Posts Tagged ‘ alter ego ’

THE RESPONSE: My email to Metro Trains

In May I sent an email to Metro Trains. It started out as an opportunity for the Big Blue M to test their complaint response writing skills against the new public transport (and possibly the world) standard. It ended as an angry diatribe, I’ll admit. For this reason, if Metro had erred slightly on the side of conservatism in their reply, I would have given them some latitude.

They didn’t, however, err on the side of conservatism so much as put every single egg they’ve ever owned into the conservative basket:

Dear Jonathan

We thank you for your extensive critique of our running of Melbourne’s train network.

Your commentary is appreciated and we will consider your suggestions along with others, as we continue to do all we can to ensure Melburnians get the train service they all deserve in one of the world’s great cities.

We’re not there yet, Jonathan, but if you’ll pardon our progress, we’re getting there.

You have outlined a number of general observations and experiences which we are keen to address and consider a meeting would be the most appropriate forum to discuss your concerns.

Please let us know of your preferred date and time. We look forward to meeting with you.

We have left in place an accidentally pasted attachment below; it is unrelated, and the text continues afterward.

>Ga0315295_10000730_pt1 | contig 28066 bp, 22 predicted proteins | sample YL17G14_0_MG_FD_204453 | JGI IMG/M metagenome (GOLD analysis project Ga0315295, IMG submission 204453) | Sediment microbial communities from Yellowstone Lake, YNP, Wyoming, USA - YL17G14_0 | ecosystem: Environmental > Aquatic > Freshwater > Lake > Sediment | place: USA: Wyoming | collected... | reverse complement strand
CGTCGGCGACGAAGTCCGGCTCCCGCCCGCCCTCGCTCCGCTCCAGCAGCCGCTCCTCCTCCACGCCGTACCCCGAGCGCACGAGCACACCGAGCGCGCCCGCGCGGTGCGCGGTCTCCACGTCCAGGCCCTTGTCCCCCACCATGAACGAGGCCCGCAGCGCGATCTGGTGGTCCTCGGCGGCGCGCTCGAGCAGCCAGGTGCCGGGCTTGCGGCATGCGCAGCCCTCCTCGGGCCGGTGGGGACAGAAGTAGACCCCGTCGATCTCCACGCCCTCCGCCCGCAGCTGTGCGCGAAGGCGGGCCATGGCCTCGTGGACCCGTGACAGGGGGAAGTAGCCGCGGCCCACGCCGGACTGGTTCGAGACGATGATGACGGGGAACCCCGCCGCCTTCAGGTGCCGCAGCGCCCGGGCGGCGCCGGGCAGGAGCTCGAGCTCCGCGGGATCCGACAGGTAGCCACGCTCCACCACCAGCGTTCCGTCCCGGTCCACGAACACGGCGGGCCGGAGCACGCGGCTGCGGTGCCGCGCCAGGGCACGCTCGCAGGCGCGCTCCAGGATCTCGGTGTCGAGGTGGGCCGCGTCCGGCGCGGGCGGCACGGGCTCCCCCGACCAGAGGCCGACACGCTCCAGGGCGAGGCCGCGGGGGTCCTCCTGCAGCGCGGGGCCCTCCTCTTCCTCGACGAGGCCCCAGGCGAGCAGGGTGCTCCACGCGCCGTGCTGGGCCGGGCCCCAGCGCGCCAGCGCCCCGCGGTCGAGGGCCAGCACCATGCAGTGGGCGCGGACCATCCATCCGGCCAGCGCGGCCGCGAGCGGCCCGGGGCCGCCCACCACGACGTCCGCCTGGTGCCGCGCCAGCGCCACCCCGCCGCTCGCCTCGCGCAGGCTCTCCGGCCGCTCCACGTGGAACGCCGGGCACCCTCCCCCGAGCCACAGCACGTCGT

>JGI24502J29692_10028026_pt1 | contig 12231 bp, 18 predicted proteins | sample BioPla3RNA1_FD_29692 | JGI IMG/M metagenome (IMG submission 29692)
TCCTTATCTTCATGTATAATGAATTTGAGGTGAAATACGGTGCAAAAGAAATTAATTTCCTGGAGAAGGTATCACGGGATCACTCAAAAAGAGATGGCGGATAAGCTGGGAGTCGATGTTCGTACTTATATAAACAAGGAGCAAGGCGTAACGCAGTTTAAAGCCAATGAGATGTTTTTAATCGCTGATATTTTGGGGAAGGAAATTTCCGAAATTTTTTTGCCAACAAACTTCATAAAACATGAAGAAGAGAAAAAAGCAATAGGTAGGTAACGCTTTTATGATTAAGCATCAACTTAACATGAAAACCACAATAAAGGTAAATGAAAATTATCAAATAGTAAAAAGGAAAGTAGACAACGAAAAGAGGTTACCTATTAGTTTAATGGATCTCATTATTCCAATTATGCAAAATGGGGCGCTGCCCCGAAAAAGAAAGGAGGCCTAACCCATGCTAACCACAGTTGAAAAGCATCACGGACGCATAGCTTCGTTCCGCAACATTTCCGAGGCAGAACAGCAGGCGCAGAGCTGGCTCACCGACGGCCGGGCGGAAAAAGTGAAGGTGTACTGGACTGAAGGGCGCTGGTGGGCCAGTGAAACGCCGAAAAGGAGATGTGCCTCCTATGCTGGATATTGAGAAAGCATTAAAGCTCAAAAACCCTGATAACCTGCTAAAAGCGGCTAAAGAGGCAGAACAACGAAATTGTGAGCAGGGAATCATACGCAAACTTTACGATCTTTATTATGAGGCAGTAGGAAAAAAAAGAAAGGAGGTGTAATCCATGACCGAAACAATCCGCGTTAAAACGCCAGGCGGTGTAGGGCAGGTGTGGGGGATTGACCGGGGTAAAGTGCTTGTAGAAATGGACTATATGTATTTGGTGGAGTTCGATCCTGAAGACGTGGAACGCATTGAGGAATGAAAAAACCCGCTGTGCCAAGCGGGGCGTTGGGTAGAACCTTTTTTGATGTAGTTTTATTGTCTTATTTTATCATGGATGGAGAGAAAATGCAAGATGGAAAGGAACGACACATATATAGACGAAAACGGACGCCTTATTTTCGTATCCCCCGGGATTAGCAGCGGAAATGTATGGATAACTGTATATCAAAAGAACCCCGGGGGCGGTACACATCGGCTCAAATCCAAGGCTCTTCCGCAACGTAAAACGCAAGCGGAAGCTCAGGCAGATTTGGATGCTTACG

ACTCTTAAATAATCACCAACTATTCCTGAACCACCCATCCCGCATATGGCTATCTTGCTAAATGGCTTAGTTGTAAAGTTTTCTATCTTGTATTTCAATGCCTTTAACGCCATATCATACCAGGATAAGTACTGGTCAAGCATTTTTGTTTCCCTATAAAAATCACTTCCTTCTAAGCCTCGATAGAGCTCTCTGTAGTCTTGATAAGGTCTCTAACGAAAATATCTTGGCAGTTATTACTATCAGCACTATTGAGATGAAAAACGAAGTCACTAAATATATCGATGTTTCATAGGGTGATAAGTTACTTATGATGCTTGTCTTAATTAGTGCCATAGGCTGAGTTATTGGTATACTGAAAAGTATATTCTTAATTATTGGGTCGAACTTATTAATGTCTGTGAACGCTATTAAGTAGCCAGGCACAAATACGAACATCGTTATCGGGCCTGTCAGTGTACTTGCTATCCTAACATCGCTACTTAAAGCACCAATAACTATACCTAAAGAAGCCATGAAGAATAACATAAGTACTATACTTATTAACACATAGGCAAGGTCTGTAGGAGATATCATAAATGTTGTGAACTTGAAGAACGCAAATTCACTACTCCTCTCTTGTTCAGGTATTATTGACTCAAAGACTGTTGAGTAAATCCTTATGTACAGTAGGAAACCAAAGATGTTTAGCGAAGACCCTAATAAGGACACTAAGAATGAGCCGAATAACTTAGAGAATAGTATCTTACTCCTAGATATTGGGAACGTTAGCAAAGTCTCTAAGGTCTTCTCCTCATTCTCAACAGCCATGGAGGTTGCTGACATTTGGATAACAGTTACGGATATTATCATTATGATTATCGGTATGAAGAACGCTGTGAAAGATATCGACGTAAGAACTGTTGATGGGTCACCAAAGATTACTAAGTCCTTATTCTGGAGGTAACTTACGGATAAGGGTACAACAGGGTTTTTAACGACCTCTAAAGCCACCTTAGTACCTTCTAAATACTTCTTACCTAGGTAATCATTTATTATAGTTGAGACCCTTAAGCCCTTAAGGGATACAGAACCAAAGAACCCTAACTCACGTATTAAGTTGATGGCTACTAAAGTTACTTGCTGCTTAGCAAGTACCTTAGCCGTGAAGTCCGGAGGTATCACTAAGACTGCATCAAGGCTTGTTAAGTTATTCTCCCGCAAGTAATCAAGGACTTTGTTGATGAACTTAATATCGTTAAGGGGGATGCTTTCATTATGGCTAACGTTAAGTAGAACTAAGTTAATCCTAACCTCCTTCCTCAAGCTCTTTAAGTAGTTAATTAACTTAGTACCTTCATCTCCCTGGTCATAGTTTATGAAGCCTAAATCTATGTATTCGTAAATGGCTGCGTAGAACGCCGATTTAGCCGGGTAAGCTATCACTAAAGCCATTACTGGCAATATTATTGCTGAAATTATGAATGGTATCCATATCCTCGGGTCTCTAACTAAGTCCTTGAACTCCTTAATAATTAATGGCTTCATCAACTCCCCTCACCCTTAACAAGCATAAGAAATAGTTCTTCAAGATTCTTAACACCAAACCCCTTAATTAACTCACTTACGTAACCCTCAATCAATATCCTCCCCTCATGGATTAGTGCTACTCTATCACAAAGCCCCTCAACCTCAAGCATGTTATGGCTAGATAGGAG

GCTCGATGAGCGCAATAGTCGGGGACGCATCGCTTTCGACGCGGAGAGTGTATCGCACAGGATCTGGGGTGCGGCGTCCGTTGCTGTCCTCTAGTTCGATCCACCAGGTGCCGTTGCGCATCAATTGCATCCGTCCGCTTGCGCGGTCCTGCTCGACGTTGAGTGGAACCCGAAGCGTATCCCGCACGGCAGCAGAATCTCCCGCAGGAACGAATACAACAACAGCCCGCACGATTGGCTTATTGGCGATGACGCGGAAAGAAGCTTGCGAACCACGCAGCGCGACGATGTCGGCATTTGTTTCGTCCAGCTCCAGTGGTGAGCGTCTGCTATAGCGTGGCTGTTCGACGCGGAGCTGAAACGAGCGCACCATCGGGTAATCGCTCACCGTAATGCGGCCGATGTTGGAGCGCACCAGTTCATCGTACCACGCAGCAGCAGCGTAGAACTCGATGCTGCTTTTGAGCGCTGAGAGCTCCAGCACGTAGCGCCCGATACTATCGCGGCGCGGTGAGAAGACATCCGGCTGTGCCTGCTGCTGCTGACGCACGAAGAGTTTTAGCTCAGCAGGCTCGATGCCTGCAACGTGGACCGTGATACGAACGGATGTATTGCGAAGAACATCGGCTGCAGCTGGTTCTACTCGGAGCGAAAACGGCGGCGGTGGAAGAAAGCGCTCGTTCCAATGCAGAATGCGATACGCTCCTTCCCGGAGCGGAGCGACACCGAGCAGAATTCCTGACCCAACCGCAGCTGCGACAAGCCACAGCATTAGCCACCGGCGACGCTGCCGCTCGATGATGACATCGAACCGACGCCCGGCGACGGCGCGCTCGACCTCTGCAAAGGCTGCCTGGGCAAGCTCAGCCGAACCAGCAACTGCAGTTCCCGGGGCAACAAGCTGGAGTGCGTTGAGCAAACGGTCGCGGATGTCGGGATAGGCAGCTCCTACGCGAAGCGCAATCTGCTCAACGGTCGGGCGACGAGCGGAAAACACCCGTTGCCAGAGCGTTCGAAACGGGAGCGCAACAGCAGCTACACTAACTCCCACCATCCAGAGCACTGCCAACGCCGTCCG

We do ask for your patience as we seek to transform Melbourne’s railway to accommodate what we promise will be a world class service.

Yours sincerely

Angela Marotta

Customer Relations Manager

Big tick for spelling ‘Melburnians’ right. Not so keen on the “pardon our progress” line. But let’s get to the good bit: the suggestion that we meet.

Why beat around the bush? They’re going to whack me, aren’t they?

Dear Jonathan,

Thank you very much for your prompt reply. Unfortunately we may not be able to accommodate your suggested meeting time of 2.30 pm. Can we instead organise to meet at 2.30 am at the abandoned warehouse beside the Mobil Oil Terminal in Yarraville? (It’s the one closest to the river.) 

The possibility of being killed execution style  is one reason not to accept their offer.

On the opposite side of the gangster scenario ledger, I have for a long time fantasised about reenacting the Joe Pesci “You think I’m funny?” scene from Goodfellas in a real-life situation:

Me: Anyway… so I’m sitting down with Sam Marshall, and we’ve both had a couple of drinks each, and he says to me, he says “I thought when I first came into the bar you actually would be wearing a white chiffon scarf.”

[The Metro Trains contingent laugh uproariously]

Young Metro Representative: [laughing, wiping a tear from his eye] You’re funny. You’re really funny.

Me: What do you mean I’m funny?

YMR: It’s funny. You know. That was a funny story. We love your blog. It’s funny. You’re a funny guy. [laughing forcedly]

Me: What do you mean? The way I talk? What?

YMR: It’s just, you know. You’re just funny, it’s… funny… the way you told that story and everything.

[everyone has stopped laughing]

Me: Funny how? What’s funny about it?

Older Metro Representative: Jonnie, no. You’ve got it all wrong.